On the morning of the 24th, Marjorie and Miss Helen went to the Spanish Steps again and bought a big branch of holly and other greens with huge red berries, and a beautiful bunch of pansies. “From that time on Christmas really began.” In the evening they were invited to a grand concert and ‘arbre de noel’ festival at the hotel. Everyone was dressed in their best clothes. “The tree was a beauty!” wrote Marjorie. “With lights of the national red white and green, and all shining with pretty things – but oh how homesick it did make me, for Katrina’s trees are always nicest of all.” (Katrina was Bessie’s maid who stayed with the family for almost 50 years.) “After we had got settled down, from behind a thin screen decorated to form a church window, the music began. There were a choir of boys from one of the Roman Churches, and also a quartet of soloists … Later in the evening we had refreshments of every description and then were presented each with a gift “from the tree”. Mine was a very pretty leather card case. We had a beautiful time.”

The next morning Marjorie found a table filled with gifts and letters from home. After opening them, they went to St. Peter’s for the “Gloria in Excelsis”. They had lunch at the hotel (with mincepies) and then set out for the Christmas service at Santa Maria Maggiore where the whole church was lit with candles. From there they went again to Aragno’s, “How gay it was on Christmas night – all Rome seemed to be there.” That evening there was another concert in the Hotel, and when it was all over Marjorie “…wished pretty hard for a good-night kiss from you, Mother dearest.” She ended her last letter of the year, “Well, Mother dear I must close now, with just lots and lots of love and Happy New Year wishes from your little daughter, Marjorie.”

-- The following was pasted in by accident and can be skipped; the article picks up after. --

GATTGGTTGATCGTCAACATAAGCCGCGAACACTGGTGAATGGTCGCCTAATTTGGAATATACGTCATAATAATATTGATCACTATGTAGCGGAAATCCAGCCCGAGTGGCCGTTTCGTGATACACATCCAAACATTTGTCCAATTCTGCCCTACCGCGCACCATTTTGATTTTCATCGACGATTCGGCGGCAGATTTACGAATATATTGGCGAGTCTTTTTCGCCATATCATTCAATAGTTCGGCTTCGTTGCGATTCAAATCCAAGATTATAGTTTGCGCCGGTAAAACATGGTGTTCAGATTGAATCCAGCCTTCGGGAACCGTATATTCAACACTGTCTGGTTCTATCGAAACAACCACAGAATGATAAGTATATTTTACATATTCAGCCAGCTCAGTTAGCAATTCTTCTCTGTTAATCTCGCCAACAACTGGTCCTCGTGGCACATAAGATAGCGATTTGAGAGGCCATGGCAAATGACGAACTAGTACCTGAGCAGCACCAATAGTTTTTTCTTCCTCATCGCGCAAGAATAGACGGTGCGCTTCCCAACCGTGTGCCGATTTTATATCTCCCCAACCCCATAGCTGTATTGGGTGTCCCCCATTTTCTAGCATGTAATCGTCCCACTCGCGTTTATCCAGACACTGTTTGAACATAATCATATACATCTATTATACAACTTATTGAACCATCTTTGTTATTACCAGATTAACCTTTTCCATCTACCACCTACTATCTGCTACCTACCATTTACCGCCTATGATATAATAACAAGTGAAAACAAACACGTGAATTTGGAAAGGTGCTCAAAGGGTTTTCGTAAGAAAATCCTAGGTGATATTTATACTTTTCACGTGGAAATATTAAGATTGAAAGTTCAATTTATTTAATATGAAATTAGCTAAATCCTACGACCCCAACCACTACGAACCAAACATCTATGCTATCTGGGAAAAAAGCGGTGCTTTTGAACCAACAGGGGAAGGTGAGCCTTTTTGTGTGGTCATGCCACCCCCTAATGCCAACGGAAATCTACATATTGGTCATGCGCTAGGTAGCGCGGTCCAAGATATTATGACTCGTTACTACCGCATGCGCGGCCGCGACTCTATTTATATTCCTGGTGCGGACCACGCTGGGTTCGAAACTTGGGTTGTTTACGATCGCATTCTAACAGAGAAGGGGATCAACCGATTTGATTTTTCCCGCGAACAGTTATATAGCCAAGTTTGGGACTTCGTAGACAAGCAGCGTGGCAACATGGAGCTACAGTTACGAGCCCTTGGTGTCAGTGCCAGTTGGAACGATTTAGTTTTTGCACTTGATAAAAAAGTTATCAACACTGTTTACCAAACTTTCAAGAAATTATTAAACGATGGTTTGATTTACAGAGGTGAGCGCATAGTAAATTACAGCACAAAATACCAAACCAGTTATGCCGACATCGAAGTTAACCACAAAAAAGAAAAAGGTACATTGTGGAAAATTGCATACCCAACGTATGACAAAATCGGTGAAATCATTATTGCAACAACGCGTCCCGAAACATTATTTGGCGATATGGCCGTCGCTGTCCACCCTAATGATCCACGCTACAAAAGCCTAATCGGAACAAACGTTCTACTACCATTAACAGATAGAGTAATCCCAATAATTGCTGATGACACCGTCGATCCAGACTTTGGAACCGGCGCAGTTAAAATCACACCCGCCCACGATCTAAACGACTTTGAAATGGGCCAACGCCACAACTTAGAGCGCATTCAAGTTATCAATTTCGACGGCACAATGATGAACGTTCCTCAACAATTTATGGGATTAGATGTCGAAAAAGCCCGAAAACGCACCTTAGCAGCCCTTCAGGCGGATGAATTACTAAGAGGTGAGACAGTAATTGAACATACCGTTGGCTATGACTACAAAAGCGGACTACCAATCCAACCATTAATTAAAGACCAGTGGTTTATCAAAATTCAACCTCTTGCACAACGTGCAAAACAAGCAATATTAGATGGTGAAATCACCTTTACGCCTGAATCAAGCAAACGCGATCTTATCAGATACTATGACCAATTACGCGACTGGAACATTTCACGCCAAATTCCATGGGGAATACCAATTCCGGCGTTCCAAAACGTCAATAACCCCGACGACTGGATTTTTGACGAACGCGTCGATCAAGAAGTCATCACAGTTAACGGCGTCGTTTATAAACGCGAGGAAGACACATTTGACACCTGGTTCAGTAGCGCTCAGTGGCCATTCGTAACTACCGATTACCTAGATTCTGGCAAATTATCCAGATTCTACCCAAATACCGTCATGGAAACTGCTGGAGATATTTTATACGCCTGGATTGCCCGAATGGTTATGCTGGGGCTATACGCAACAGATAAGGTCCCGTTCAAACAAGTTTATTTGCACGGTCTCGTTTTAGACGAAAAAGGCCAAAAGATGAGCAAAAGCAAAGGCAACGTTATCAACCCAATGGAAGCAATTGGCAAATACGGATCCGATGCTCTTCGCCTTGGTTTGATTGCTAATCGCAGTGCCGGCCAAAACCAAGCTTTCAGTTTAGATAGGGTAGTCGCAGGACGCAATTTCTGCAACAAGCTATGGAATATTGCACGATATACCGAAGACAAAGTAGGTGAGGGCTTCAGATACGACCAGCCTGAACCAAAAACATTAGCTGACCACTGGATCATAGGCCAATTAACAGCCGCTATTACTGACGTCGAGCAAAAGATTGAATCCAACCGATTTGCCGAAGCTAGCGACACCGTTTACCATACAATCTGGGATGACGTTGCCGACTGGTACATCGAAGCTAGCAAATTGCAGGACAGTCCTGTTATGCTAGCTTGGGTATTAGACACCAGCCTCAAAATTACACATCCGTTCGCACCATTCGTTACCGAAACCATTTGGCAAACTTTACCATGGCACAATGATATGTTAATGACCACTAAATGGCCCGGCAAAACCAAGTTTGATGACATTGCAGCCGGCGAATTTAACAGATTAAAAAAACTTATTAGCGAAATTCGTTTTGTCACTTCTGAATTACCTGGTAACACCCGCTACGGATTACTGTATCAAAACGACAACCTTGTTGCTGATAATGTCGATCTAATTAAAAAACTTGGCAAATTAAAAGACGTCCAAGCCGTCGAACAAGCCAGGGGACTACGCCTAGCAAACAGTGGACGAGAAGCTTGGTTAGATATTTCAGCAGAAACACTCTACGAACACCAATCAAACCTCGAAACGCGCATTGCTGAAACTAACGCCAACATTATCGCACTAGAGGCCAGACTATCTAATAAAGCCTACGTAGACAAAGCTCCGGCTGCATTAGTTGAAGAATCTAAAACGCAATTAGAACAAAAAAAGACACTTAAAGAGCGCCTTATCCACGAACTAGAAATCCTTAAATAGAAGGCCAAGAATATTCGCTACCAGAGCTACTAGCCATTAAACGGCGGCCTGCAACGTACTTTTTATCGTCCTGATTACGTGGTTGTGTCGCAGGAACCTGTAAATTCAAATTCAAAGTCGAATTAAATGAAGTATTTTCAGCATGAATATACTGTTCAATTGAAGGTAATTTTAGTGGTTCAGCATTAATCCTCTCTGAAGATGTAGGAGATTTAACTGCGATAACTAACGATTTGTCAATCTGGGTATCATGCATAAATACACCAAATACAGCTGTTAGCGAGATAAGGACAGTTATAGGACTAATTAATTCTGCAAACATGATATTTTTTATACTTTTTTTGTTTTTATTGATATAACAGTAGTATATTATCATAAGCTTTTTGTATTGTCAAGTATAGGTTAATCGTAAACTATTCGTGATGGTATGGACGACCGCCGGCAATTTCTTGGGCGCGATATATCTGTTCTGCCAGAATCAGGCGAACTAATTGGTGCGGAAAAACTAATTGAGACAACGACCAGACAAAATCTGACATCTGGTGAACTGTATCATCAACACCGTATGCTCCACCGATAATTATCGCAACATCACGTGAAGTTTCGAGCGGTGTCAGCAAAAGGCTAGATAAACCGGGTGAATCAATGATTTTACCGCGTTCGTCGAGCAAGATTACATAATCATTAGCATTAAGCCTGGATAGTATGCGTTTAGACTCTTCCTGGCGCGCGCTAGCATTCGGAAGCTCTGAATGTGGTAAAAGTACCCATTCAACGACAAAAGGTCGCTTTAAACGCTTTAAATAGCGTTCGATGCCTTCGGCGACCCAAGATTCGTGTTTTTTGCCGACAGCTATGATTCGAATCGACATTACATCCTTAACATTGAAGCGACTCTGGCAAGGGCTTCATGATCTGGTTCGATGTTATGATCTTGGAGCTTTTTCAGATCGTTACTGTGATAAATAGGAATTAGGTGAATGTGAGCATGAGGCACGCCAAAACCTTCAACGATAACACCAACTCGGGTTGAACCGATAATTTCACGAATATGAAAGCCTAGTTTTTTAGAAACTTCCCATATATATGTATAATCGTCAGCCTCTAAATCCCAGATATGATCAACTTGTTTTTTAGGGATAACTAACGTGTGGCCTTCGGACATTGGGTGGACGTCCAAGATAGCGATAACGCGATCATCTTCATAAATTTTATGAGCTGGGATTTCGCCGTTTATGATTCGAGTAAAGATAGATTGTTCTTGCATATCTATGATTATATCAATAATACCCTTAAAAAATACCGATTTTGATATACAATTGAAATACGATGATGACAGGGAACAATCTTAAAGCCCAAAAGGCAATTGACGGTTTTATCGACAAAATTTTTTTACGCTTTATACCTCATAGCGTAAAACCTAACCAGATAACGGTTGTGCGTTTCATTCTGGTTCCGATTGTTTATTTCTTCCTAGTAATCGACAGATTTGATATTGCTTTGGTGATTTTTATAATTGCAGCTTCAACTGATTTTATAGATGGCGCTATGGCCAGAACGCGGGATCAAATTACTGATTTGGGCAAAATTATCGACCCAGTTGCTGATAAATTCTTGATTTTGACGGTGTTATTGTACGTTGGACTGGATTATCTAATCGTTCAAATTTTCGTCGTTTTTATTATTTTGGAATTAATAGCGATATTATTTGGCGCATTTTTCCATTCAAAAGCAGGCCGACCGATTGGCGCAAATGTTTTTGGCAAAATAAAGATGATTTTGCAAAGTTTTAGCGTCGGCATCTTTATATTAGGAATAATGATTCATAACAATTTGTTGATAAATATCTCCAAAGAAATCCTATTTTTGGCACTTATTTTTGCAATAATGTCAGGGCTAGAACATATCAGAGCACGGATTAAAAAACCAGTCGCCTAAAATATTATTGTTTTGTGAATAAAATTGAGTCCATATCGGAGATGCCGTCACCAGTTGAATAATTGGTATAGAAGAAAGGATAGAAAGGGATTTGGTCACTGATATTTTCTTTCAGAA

Marjorie had much to look forward to in January. She and Miss Helen had train tickets to Brindisi where they would take a boat to Egypt and spend two months exploring Cairo and sailing down the Nile in the Rameses II Steamer. Notes from the Archives in January will cover their exotic and exciting adventures.